Schools are vitally important settings through which to promote good nutrition and provide nutrition interventions. Schools offer more effective, efficient and equal opportunities than any other setting to promote health and healthy eating. They reach young people at critical age of development in which lifestyles, including eating patterns, are being developed, tested and adapted through social interactions between students, teachers, parents and others [1]. In addition, schools have the potential to reach not only students but also staff, teachers, parents and community members, including young people not attending school. A Health-Promoting School provides a means to develop and manage nutrition interventions in collaboration with parents and communities.

Schools are an ideal setting that can promote health and healthy nutrition for several reasons. These include the need for schools to reach a high proportion of children and adolescents who may not otherwise access education. Schools should also provide opportunities for children to practice healthy eating and food safety. Schools can teach students how to resist unhealthy social pressures since eating is a socially learned behaviour that is influenced by social pressures. It is also recommended that schools should identify skilled personnel to provide follow-up and guidance – after appropriate training of students, teachers and other service personnel. Lastly evaluations can be used to show that school-based nutrition education can improve eating behaviours of young persons [4]. These recommendations show that school health and nutrition is a very important facet of learning that cannot be wished away if a child friendly school environment is to be achieved.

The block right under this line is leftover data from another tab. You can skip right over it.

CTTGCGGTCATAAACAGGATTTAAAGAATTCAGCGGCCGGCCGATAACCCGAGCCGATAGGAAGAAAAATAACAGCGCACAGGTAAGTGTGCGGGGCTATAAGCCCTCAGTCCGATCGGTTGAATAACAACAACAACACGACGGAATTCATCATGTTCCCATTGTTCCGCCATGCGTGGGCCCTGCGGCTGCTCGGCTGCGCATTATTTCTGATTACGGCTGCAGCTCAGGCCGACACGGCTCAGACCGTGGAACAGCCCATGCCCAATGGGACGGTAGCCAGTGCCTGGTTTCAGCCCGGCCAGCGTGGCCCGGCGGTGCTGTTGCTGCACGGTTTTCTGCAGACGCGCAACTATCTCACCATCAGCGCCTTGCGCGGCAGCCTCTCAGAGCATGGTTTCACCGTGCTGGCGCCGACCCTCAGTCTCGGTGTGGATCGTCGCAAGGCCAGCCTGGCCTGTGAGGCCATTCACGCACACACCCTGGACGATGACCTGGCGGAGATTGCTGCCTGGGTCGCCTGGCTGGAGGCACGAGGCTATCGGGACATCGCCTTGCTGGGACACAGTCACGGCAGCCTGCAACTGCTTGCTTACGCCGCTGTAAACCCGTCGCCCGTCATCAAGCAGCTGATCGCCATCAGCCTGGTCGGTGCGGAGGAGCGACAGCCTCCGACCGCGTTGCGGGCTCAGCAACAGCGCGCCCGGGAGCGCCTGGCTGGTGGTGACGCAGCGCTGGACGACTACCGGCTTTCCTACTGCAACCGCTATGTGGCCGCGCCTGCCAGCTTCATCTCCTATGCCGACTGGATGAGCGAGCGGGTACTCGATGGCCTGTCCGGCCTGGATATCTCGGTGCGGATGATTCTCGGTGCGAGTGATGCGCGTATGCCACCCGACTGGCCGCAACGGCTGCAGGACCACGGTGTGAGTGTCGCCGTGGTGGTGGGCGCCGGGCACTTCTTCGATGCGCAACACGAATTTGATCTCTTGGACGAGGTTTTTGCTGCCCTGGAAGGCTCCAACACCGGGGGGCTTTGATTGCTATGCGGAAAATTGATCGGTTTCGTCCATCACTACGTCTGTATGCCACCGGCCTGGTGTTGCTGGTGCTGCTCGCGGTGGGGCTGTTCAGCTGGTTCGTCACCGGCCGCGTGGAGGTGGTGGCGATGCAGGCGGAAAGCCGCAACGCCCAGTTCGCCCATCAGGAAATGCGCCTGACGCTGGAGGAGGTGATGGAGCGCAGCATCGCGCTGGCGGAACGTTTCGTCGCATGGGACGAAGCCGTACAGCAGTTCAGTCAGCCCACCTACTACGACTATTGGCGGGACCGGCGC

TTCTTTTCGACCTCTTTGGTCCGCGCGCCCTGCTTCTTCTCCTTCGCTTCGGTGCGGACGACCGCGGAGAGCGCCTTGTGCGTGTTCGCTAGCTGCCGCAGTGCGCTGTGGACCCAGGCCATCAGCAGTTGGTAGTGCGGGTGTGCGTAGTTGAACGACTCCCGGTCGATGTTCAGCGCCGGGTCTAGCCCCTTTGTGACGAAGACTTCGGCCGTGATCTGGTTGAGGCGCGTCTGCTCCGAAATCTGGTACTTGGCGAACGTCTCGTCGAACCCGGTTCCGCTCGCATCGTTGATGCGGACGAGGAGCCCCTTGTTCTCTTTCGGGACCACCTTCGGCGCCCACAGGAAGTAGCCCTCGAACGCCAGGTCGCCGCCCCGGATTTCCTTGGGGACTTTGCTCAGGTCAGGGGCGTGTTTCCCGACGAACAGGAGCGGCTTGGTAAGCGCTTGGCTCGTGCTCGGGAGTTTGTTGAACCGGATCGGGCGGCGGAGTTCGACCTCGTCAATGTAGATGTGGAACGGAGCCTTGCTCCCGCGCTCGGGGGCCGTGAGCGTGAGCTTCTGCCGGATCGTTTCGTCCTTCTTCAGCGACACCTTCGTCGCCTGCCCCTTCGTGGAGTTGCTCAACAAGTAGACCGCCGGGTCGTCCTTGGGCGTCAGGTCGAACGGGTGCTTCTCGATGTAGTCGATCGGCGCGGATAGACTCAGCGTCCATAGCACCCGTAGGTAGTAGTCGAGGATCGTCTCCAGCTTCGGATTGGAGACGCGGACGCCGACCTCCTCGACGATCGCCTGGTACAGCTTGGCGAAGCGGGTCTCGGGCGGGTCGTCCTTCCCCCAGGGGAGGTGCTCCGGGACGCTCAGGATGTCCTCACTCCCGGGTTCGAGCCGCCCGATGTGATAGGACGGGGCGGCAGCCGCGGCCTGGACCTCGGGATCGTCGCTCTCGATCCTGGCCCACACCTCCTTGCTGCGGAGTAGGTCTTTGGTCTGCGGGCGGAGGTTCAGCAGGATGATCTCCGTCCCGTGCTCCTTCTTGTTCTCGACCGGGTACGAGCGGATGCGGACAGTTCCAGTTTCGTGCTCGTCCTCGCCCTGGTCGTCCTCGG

Evidence for many years has supported that well-managed nutrition education programmes can, at relatively low cost; bring about behaviour changes that contribute to improved nutritional well-being [32]. Additionally, school feeding programmes increase food availability to school children who need adequate food while promoting long-term development through support and education. While studies still continue, numerous evaluations of school feeding programmes have reported either significant increase in height and/or weight for participating children or in attendance and achievement [25]. School feeding programmes also contribute to decreasing hunger and hence helping children concentrate on their studies.